Fans are rushing to get the aperitif loved by the royal family after it got their seal of approval last week.
Dubonnet, a French wine-based aperitif, has long been loved by the Queen herself and her mother the Queen Mother, who passed away in 2002. Last week it received a Royal Warrant.
The award will see ‘By Appointment to HM the Queen’ printed on bottles of Dubonnet from next year.
Waitrose has revealed that the drink, which costs £9.50, is sold out in stores and stocks are also limited on Amazon.
Waitrose has revealed no more bottles of Dubonnet have been sold after a Royl Warrant was awarded for the £9.50 drink last week. The drink has long been loved by the Queen. In the photo taking a sip of champagne during a visit to Slovenia in 2008
A Waitrose spokesperson has said they hope the £9.50 drink pictured will be back in stock by the end of the month
The supermarket chain revealed that Dubonnet’s sales jumped nearly 100 percent year-on-year last week.
A spokesperson for the store said they hoped to restock the stop before the end of the month.
Dubonnet was a popular aperitif in the 1960s and 1970s, when it sold 20 million bottles a year, but it fell out of favor in the 1980s.
Last year, however, the drink enjoyed a new lease of life, with annual sales rising from 350,000 to 500,000 between 2019 and 2020.
Pictured: The Queen Mother enjoying a glass of sherry in 1991. The royal, who died in 2002, had a taste for a glass of Dubonnet
Simon de Beauregard, owner Pernod Ricard, who produces the drink, said: ‘The growth is partly due to the lockdown, but we think it has more to do with consumers looking for a lower alcohol drink. It is fashionable among young people to use it in Negroni cocktails.’
The fortified wine, which contains herbs and spices, was made in France in the 1800s and has long been a favorite of royalty.
Last week, the Daily Mail reported that the Queen Mother asked her assistant to pack her two bottles of Dubonnet for her engagements.
She was reported to have once written a note on her Billy Tallon page that read, “I think I’ll bring 2 small bottles of Dubonnet and Gin this morning, just in case.”
The Queen has remained a fan of Dubonnet even after the drink fell out of favor with the public in the 1980s. Pictured during a toast in Singapore in 1989
The Queen herself enjoyed Dubonnet and gin before her recent alcohol break.
The drink was so loved by the royal that it was alleged that the Queen, her sister Princess Margaret and the Queen Mother drank almost a full bottle of gin and Dubonnet before a fateful dinner.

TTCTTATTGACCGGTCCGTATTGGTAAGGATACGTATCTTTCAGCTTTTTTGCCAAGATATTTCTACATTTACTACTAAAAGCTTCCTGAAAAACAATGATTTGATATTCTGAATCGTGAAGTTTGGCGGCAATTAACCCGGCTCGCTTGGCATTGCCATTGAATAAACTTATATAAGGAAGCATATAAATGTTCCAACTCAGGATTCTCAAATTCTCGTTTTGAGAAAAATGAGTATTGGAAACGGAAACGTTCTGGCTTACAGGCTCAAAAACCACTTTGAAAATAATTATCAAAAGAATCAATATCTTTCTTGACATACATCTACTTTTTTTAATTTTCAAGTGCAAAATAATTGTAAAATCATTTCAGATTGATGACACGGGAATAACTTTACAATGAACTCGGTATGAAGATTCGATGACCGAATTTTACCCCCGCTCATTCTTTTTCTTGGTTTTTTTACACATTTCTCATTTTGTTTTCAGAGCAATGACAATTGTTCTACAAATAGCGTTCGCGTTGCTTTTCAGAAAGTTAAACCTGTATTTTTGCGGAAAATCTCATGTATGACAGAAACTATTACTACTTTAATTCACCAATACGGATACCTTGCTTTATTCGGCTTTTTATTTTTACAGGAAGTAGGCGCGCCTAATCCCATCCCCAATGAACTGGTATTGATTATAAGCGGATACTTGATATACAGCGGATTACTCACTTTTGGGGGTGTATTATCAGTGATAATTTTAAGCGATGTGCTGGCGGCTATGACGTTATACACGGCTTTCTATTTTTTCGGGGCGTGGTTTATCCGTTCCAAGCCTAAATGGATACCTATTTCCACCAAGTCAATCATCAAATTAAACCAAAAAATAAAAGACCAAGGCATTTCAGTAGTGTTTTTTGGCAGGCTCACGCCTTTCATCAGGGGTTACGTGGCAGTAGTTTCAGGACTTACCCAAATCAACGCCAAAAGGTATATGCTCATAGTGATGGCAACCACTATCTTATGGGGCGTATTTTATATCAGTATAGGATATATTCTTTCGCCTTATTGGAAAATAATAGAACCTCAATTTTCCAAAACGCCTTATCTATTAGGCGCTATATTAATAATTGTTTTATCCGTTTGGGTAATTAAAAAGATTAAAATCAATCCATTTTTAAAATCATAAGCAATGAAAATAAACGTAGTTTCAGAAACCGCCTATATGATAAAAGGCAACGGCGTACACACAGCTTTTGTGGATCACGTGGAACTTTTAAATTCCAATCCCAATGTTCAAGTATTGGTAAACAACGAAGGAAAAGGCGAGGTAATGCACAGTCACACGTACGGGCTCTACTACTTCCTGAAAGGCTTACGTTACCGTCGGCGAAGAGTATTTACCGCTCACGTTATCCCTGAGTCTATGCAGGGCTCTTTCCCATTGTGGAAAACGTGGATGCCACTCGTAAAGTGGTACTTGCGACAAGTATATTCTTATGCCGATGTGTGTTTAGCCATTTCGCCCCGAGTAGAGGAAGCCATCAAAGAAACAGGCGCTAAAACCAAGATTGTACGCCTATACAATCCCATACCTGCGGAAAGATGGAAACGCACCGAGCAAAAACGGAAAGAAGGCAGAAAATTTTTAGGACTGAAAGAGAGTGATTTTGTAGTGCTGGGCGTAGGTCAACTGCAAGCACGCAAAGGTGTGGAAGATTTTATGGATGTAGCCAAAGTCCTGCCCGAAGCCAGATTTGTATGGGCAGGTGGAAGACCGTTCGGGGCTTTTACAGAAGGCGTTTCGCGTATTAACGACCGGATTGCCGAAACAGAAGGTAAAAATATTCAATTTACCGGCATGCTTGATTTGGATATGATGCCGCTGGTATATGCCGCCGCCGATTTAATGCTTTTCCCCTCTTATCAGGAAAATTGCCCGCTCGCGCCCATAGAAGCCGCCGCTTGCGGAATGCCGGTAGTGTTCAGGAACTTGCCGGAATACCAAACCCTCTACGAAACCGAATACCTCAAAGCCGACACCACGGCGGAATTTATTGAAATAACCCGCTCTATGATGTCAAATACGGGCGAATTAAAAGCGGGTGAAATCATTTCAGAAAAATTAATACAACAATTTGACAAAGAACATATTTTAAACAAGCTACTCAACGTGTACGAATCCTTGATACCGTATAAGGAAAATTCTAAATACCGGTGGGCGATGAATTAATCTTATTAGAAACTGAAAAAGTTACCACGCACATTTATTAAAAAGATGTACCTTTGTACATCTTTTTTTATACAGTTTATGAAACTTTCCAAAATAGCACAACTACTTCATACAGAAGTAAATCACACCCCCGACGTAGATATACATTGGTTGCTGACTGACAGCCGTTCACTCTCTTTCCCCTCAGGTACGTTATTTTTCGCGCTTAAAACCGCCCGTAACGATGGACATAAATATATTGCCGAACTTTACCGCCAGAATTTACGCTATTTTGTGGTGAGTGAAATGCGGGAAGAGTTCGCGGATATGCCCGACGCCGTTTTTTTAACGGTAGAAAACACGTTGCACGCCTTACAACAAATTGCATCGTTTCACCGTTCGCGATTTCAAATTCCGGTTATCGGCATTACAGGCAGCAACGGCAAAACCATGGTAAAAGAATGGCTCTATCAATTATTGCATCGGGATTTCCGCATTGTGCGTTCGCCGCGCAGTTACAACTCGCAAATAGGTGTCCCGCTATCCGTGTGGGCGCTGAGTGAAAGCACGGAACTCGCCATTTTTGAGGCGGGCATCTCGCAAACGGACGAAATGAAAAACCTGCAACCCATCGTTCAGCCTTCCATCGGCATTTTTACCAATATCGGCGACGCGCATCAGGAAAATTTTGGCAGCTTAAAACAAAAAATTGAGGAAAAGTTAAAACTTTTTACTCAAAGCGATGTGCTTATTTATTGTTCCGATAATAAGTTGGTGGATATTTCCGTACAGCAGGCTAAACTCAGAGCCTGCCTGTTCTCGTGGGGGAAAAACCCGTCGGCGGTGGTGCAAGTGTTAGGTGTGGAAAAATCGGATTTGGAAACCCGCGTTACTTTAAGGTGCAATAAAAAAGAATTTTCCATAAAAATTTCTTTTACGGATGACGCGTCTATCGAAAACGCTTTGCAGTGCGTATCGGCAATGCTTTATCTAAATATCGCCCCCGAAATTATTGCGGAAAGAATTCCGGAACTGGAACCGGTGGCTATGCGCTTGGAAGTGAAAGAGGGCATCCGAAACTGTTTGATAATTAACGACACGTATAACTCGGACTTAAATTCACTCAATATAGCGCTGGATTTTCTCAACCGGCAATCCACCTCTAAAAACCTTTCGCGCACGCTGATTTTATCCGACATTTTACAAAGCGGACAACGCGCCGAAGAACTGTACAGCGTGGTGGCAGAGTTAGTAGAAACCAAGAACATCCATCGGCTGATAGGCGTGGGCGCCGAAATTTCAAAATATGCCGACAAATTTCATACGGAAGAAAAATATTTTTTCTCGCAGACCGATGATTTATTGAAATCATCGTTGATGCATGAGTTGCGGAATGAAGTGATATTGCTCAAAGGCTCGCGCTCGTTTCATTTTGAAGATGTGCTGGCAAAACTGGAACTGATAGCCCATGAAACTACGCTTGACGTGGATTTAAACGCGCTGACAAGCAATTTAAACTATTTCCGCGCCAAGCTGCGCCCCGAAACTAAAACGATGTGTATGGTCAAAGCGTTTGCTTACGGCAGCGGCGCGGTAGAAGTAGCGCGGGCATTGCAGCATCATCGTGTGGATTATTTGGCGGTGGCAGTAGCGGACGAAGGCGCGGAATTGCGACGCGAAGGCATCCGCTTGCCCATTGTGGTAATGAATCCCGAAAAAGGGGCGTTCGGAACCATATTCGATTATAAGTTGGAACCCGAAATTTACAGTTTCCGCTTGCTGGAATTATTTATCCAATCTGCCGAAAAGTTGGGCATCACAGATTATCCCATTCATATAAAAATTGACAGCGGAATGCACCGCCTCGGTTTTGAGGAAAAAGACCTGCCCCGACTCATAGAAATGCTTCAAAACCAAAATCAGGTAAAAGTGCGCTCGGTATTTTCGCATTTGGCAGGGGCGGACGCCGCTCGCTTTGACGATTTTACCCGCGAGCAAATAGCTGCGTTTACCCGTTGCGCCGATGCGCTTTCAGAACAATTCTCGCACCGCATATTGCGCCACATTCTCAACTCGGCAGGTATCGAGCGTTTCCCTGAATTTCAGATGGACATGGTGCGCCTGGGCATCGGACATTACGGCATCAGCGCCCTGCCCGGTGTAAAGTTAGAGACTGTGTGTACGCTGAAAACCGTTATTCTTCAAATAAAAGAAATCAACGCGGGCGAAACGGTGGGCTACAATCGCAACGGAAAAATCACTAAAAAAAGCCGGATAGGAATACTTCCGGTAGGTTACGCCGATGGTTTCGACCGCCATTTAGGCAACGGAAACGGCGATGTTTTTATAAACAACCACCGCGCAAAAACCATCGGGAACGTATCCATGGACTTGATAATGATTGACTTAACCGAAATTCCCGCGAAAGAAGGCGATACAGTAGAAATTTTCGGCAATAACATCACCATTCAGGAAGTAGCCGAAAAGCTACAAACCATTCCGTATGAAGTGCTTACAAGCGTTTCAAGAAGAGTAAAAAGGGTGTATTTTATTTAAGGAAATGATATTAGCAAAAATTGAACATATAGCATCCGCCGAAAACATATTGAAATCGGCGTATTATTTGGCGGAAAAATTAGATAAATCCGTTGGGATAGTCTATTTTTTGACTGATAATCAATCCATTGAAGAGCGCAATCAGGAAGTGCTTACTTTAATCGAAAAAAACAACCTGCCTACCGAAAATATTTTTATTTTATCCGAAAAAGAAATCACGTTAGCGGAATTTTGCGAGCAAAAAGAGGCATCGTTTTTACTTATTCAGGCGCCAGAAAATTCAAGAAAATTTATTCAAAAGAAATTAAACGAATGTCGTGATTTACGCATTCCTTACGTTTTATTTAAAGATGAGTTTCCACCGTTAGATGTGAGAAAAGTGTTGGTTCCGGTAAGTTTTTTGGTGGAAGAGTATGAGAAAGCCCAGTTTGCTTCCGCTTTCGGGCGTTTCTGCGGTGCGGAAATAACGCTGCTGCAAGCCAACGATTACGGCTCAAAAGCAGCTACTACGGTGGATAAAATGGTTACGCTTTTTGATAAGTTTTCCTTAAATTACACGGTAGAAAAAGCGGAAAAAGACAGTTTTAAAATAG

The Queen Mother had drunk so much that she reportedly missed her plate when she helped herself to dinner, before collapsing in a fit of giggles.
Dubonnet was first made in France as a tonic in the 1840s as a tonic to entice soldiers sent to North Africa to take their dose of quinine – the active ingredient in cinchona bark used to treat the disease. to prevent.
The soldiers hated the taste of quinine so much that they refused to take it, and the French government launched a call for a solution.
The Parisian chemist Joseph Dubonnet responded in 1846 with ‘quinquina Dubonnet’ – adding quinine, herbs and spices to fortified wine – this proved a success and the drink became popular when the soldiers returned from Africa.
After crossing the pond, Dubonnet became a hit and was soon embraced by the Queen Mother, who enjoyed it with gin.
It became a mid-range drink, before reaching its heyday in the 1970s after it was bought by Pernod Ricard, when American actress Pia Zadora became the brand’s model for a series of TV ads.
The drink’s popularity began to wane in the 1980s, but it has remained a favorite of the Crown.
The monarch’s allegiance to the drink was tested in 2009 when the Queen asked for a glass of Dubonnet at Lord’s Cricket Ground but was told none of the bars around the ground had stocked the drink, while the local liquor store scoffed at the fact that no one had asked for Dubonnet in 30 years.
A royal aide had to track down a bottle at a nearby supermarket and take it to the cricket ground to quench the royal’s thirst.